Australia’s two largest cities and Adelaide City Council are stepping out in front with major renewable energy commitments starting this month.
The City of Sydney announced that starting 1 July, all of the city’s operations — including streetlights, sportsfields, buildings and city hall — will be powered entirely by renewable energy.
The city’s $60 million deal with Flow Power is the biggest of its kind for any Australian council, bringing in renewable energy from solar and wind farms in regional NSW.
The switch is estimated to cut 20,000 tonnes of CO2 emissions per year and save a half a million dollars within ten years.
“Cities are responsible for 70 per cent of greenhouse gas emissions worldwide, so it is critical that we take effective and evidence-based climate actions,” Sydney Lord Mayor Clover Moore said.
Earlier the same week, major players in Melbourne’s private sector announced their transition to wind powered energy through the second Melbourne Renewable Energy Project (MREP).
The deal will slash a whopping 123,000 tonnes of greenhouse gas emissions per year, bringing the city’s total emission reductions to an estimated 5 per cent between MREP projects.
The buyers include RMIT University, Deakin University, Cbus Property, ISPT, Fulton Hogan, Citywide Asphalt, and Mondelez International.
Between the seven buyers are 14 shopping centres, nine office buildings, seven educational campuses and four manufacturing facilities.
Deakin University is one of the most ambitious of the lot with its goal to reach carbon neutral by 2025, a full 25 years ahead of the 2050 targets.
“Universities are in the privileged position of equipping the next generation of leaders, innovators and thinkers to understand the global climate challenges facing the world, and it’s important we lead with solutions that deliver community, economic and environmental benefits,” Deakin’s chief operating officer Kean Selway said.
Locally sourced is good for the planet and the pocket
Both Sydney and Melbourne are using this as an opportunity to invest not only in sustainability but also the growing renewable energy industry in local regions.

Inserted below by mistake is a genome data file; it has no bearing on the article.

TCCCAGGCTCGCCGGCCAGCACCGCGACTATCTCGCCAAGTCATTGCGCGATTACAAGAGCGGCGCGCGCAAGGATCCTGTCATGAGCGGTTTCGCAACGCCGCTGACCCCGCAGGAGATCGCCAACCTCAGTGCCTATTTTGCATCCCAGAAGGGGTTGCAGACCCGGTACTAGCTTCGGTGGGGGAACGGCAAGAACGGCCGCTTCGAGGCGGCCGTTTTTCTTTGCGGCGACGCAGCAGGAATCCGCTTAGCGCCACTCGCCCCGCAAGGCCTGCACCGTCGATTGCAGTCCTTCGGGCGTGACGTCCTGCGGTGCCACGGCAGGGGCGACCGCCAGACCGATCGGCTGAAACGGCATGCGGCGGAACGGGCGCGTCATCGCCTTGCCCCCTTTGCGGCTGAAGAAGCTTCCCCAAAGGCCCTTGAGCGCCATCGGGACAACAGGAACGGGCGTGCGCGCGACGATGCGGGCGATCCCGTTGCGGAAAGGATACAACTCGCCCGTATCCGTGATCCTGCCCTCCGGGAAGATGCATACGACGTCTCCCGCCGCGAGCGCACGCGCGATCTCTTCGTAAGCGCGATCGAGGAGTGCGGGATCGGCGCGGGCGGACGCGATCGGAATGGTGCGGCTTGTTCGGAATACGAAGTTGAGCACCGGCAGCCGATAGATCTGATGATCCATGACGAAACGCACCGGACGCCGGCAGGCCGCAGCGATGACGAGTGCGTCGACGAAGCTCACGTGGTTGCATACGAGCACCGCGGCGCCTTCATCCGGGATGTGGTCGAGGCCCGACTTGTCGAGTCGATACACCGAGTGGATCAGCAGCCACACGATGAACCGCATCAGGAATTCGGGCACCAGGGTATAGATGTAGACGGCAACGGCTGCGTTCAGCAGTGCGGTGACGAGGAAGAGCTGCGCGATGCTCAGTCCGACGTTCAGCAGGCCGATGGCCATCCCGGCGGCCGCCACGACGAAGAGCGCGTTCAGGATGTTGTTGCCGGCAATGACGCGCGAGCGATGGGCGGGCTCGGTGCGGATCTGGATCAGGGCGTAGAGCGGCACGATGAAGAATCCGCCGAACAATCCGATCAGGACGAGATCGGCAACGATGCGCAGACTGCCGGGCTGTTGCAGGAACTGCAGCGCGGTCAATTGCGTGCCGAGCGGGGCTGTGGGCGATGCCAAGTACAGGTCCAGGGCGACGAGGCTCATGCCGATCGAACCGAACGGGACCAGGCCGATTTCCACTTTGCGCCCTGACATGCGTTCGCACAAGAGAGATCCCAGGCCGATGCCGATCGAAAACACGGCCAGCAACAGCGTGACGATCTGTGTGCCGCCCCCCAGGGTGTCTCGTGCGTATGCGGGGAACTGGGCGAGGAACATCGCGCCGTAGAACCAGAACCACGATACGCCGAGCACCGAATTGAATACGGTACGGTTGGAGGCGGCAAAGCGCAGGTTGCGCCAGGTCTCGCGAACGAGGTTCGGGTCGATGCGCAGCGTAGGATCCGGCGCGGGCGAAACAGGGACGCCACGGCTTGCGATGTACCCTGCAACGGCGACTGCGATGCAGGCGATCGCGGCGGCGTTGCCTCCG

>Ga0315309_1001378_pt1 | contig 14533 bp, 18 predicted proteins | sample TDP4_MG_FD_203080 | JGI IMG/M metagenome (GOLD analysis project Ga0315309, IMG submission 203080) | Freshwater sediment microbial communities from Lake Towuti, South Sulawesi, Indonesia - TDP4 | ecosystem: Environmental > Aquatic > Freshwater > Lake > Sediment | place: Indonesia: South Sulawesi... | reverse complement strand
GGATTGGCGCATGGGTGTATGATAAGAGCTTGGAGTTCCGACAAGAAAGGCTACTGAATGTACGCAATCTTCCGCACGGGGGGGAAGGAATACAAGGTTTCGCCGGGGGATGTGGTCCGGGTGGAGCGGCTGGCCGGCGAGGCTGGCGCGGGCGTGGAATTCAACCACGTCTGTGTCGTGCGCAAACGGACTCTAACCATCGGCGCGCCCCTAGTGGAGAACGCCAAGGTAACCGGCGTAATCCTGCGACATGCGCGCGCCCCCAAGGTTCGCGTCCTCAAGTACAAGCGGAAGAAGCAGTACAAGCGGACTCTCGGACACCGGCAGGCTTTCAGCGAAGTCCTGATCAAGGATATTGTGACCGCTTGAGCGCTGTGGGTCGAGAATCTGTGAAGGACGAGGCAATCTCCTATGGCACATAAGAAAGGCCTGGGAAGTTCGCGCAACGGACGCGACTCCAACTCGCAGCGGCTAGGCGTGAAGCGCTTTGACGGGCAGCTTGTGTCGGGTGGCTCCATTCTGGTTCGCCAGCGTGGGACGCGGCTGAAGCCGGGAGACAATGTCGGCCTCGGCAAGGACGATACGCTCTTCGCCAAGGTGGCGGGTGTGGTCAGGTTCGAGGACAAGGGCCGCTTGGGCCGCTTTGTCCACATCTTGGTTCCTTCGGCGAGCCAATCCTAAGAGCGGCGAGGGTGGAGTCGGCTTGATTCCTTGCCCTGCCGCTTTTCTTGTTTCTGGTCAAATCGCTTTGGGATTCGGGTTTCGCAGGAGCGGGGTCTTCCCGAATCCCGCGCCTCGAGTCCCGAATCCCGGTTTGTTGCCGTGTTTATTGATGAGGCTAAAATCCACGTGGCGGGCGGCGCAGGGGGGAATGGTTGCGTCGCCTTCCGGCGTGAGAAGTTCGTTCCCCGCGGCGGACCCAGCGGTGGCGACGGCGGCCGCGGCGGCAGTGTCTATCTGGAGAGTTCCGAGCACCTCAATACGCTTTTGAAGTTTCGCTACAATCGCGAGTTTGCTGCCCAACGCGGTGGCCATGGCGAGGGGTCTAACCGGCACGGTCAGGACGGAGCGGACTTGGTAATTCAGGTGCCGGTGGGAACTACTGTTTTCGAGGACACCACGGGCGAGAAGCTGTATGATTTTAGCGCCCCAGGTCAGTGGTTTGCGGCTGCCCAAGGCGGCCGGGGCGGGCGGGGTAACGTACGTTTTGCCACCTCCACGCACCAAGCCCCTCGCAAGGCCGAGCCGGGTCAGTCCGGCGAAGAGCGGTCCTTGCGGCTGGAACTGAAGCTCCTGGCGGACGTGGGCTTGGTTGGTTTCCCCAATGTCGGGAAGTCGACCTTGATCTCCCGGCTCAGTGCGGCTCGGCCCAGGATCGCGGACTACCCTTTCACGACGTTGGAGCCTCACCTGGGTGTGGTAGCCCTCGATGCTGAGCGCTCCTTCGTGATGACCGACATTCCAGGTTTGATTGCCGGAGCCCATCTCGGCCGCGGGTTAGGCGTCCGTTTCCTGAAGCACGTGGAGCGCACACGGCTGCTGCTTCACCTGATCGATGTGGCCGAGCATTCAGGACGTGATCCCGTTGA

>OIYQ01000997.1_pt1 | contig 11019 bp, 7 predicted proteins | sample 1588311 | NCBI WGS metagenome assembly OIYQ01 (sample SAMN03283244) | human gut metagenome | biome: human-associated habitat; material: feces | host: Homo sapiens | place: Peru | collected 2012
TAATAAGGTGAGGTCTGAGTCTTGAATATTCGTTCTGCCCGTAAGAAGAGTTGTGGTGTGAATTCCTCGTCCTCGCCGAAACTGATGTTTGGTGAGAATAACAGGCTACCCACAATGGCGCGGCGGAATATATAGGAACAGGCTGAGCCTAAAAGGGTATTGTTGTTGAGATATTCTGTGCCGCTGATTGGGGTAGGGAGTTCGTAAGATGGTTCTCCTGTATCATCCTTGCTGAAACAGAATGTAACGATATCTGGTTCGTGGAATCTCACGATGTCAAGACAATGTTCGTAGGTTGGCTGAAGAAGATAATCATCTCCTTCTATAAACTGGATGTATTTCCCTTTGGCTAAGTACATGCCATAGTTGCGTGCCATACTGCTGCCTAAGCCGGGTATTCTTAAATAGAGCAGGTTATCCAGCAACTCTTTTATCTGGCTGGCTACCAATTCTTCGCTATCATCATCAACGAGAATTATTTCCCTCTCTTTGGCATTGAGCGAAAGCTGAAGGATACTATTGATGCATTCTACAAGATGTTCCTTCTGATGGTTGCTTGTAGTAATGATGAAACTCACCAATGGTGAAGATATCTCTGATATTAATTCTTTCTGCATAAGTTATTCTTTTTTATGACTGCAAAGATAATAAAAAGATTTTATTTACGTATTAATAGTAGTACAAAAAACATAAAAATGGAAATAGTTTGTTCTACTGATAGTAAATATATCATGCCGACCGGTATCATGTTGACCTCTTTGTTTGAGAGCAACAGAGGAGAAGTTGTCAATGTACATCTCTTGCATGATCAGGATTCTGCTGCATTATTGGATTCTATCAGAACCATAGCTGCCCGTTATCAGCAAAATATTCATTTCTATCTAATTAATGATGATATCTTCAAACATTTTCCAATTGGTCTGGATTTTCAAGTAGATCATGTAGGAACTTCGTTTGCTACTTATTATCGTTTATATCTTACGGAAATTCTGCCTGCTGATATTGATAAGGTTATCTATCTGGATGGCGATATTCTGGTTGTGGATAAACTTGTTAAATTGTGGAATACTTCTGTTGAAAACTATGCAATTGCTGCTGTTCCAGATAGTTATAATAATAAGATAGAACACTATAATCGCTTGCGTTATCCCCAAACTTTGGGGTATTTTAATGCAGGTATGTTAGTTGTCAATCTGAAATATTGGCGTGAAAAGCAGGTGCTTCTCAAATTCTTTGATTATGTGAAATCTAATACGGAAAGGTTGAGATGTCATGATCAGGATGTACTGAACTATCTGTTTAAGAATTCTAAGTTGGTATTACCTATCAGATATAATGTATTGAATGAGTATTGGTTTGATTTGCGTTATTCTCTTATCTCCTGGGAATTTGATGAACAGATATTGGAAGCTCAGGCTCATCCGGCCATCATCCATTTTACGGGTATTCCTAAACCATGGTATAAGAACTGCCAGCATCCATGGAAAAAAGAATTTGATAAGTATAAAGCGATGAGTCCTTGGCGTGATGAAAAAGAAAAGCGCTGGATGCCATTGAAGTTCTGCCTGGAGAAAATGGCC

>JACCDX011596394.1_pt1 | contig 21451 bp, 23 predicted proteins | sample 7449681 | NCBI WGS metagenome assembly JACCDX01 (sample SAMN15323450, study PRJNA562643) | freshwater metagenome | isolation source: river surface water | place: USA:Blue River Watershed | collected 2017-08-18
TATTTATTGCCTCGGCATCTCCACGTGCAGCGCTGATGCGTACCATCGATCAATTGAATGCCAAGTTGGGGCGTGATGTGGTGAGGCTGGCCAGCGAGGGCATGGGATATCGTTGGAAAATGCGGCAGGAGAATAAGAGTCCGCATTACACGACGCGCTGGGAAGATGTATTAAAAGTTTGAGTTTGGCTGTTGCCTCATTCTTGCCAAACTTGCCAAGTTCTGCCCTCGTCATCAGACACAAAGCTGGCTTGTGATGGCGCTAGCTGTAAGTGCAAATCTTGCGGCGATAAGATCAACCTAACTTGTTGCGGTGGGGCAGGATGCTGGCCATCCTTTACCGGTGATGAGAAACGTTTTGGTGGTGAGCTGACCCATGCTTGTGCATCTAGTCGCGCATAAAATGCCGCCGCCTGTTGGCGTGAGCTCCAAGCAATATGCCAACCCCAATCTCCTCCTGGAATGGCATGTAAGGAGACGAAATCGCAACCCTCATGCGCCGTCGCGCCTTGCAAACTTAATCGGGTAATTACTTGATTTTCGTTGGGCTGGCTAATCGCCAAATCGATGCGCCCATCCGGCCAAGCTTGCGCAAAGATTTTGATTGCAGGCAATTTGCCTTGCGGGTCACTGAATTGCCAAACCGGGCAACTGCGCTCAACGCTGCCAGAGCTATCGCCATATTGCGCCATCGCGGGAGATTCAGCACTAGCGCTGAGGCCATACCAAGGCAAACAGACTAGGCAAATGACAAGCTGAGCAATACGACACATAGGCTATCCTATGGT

In Sydney, energy will come from Bomen Solar Farm in Wagga Wagga, Sapphire Wind Farm near Inverell and the Shoalhaven solar farm in Nowra while the majority of Melbourne’s power will come from Yaloak South Wind Farm in Ballan.
Repower Shoalhaven, Flow Power’s not for profit partner on the Shoalhaven farm, congratulated the City of Sydney for its commitment to a decarbonised future and regional investment.
“Shoalhaven solar farm could not have become operational without the City’s investment. By partnering with this project, we’re creating local jobs and helping the renewables sector grow,” member Bob Hayward said on behalf of the organisation.
With renewable energy cheaper and more available than ever, Melbourne Deputy Lord Mayor Arron Wood hopes to make power purchase agreements a major part of the city’s economic recovery strategy after the COVID 19 pandemic.
“The purchase of renewable energy certainly has a positive environmental impact, but it also makes economic sense. We know the energy market can fluctuate a lot. Like MREP1, the MREP2 project allows the buying group to lock in price certainty.
“It’s not only good for our planet but great for the hip pocket.”
Also starting on 1 July, the City of Adelaide switched to 100 per cent renewable electricity in a power purchase agreement, also Flow Power.
“This city leading project is a long-term commitment that will support South Australia’s energy transition and foster the growth of renewable electricity generation and jobs growth in our state.
Lord Mayor of Adelaide, Sandy Verschoor, said the move was part of the City’s strategic plan to be an environmental leader
“This means that all our corporate and community buildings, council event infrastructure, electric vehicle chargers, barbecues in the Park Lands, water pumps, street lighting and traffic lights – everything that council operates – will be powered by renewable electricity,” the mayor said.
“The electricity to be provided by renewable generation each year is equivalent to powering over 3800 homes. The switch will reduce emissions by over 11,000 tonnes or the equivalent of taking 3,500 cars off the road. Electricity cost savings are anticipated to be in the order of 20 per cent compared to the City of Adelaide’s most recent contract.
Electricity will be delivered from Clements Gap wind farm in mid-north South Australia to start with and later by two solar farms under construction in Coonalpyn and Streaky Bay.